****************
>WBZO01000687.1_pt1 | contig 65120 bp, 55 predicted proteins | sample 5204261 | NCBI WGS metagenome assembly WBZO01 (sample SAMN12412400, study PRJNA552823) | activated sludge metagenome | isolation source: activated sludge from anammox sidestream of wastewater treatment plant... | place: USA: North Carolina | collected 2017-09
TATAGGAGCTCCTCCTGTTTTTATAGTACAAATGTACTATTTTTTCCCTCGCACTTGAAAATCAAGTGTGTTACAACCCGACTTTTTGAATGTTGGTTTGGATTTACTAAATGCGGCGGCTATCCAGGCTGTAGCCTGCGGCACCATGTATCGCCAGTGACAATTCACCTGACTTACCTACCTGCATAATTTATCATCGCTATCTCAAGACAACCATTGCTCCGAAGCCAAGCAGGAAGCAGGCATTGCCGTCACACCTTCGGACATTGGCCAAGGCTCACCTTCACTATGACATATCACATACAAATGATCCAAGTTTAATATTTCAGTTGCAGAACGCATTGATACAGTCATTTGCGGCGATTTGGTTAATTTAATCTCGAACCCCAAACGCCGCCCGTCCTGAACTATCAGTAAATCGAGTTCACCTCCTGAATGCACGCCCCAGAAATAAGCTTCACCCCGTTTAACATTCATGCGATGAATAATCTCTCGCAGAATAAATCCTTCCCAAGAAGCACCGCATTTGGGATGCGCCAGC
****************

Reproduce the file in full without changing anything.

>WBZO01000687.1_pt1 | contig 65120 bp, 55 predicted proteins | sample 5204261 | NCBI WGS metagenome assembly WBZO01 (sample SAMN12412400, study PRJNA552823) | activated sludge metagenome | isolation source: activated sludge from anammox sidestream of wastewater treatment plant... | place: USA: North Carolina | collected 2017-09
TATAGGAGCTCCTCCTGTTTTTATAGTACAAATGTACTATTTTTTCCCTCGCACTTGAAAATCAAGTGTGTTACAACCCGACTTTTTGAATGTTGGTTTGGATTTACTAAATGCGGCGGCTATCCAGGCTGTAGCCTGCGGCACCATGTATCGCCAGTGACAATTCACCTGACTTACCTACCTGCATAATTTATCATCGCTATCTCAAGACAACCATTGCTCCGAAGCCAAGCAGGAAGCAGGCATTGCCGTCACACCTTCGGACATTGGCCAAGGCTCACCTTCACTATGACATATCACATACAAATGATCCAAGTTTAATATTTCAGTTGCAGAACGCATTGATACAGTCATTTGCGGCGATTTGGTTAATTTAATCTCGAACCCCAAACGCCGCCCGTCCTGAACTATCAGTAAATCGAGTTCACCTCCTGAATGCACGCCCCAGAAATAAGCTTCACCCCGTTTAACATTCATGCGATGAATAATCTCTCGCAGAATAAATCCTTCCCAAGAAGCACCGCATTTGGGATGCGCCAGC